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Review of “Imperial Earth” by Arthur C. Clarke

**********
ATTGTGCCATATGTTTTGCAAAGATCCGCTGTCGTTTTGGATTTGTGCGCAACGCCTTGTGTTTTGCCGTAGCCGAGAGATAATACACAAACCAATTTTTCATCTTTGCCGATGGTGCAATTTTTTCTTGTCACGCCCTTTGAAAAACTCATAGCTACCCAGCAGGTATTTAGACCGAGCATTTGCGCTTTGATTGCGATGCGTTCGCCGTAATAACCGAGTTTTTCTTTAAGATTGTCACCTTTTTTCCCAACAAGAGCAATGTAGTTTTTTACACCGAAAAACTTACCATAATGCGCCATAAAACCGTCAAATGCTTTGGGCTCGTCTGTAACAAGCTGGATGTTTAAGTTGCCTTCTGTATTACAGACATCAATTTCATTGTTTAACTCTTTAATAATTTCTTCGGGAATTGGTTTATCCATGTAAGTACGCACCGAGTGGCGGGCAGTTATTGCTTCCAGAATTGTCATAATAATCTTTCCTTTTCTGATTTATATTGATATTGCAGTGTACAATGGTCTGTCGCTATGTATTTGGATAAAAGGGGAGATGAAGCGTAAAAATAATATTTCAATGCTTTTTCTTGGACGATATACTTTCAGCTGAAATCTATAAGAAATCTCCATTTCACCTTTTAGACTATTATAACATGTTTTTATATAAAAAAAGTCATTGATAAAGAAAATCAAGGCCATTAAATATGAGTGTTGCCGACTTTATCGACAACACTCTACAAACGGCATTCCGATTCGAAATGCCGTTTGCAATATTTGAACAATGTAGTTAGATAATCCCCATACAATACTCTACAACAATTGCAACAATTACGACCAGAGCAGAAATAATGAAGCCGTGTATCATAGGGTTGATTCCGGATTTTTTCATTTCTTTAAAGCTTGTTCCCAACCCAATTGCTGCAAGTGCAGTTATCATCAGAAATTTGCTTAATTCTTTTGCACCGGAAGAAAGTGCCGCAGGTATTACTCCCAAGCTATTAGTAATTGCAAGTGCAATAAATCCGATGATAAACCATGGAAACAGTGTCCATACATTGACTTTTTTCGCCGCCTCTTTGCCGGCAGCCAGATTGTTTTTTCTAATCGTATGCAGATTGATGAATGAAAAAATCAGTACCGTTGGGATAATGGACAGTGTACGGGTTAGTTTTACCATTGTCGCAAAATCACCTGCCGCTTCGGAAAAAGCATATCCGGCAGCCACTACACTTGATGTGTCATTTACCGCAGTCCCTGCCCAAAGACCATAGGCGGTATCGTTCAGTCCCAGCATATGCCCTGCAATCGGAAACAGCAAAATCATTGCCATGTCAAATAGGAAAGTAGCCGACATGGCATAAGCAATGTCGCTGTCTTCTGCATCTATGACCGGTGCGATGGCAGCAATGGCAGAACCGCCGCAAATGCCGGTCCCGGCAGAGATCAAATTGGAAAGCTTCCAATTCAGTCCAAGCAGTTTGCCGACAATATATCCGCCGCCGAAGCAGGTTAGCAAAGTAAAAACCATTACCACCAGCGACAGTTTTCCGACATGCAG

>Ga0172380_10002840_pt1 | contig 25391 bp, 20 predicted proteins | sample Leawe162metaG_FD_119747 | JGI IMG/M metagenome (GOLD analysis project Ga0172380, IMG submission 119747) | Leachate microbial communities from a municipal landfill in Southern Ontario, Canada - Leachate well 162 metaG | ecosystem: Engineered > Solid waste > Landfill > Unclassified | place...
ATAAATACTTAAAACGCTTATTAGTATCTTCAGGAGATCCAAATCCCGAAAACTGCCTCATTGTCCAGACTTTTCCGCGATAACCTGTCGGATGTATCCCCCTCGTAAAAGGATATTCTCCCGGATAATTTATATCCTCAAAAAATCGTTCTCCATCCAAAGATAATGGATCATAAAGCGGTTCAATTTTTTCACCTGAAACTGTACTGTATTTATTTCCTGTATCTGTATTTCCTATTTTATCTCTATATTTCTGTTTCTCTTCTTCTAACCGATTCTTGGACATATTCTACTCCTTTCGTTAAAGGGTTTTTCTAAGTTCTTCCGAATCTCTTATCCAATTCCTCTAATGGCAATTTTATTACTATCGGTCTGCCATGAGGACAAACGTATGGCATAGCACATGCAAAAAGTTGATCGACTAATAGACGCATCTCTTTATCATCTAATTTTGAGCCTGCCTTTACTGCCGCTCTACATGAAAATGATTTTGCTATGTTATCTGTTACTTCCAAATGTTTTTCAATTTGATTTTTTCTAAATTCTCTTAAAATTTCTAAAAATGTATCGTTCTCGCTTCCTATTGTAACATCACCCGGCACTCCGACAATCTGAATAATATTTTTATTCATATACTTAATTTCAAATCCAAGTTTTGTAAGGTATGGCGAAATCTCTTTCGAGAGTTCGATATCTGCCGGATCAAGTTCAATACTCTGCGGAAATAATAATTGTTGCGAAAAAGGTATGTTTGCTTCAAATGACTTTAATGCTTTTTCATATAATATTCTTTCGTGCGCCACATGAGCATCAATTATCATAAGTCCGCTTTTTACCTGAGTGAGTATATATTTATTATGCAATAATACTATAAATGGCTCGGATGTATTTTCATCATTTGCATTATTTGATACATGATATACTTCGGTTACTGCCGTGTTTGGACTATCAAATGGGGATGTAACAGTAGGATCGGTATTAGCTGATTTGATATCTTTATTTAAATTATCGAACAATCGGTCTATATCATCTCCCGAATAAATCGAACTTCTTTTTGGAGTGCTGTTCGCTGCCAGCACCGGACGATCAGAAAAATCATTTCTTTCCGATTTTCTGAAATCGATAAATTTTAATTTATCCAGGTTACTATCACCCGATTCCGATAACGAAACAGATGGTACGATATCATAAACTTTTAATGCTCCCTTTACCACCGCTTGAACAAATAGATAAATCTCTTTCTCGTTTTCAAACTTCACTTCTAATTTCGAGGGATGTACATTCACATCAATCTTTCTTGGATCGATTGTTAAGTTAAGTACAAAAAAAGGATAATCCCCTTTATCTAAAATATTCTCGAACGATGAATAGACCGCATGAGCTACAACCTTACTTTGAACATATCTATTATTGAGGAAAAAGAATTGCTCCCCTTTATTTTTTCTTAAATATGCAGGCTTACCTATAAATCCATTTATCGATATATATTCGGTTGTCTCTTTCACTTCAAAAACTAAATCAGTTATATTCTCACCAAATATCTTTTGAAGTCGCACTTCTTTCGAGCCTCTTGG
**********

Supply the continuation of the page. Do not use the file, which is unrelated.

This is a strange novel. Brave, but different, strong, but without much backbone. First off, I must address something that struck me as so odd and surreal. It hit me personally in a very odd way. At one point, we have Duncan enjoying a chorus of songs being sung by a group of tourists. These are old Earth songs. It’s the way he highlights the songs that is interesting. He highlights them from Duncan’s point of view. A person who is really a fish out of water, but we will get to that in a moment. He has no idea what these songs are about for the most part, and he certainly hasn’t a clue as to their age. Let’s take a look at what I am talking about, “He was not quite sure what had befallen Darling Clementine, but that song was crystal clear compared with one recounting the exploits of Waltzing Matilda.” It is very interesting that Clarke picks these two songs to give Earth a history. Darling Clementine is a very sorrowful song, usually sung in an upbeat and bouncy voice. I know you have heard it somewhere. The song is tragic, as Duncan puts it. It speaks of a girl who drowns back in the old mining days of the 1800s. Her love gets over her, and her father kills himself. Like I said, it is tragic, and probably not too far from something that could have happened. Waltzing Matilda however is a reference to a somewhat more obscure song for some of us. It is an old Australian bush song that also speaks of tragic events similar to Clementine’s song albeit with a lot more cryptic Australian language.  At first I believed that Waltzing Matilda might actually be a reference to a Tom Waits song, but alas I was mistaken. Continue reading Review of “Imperial Earth” by Arthur C. Clarke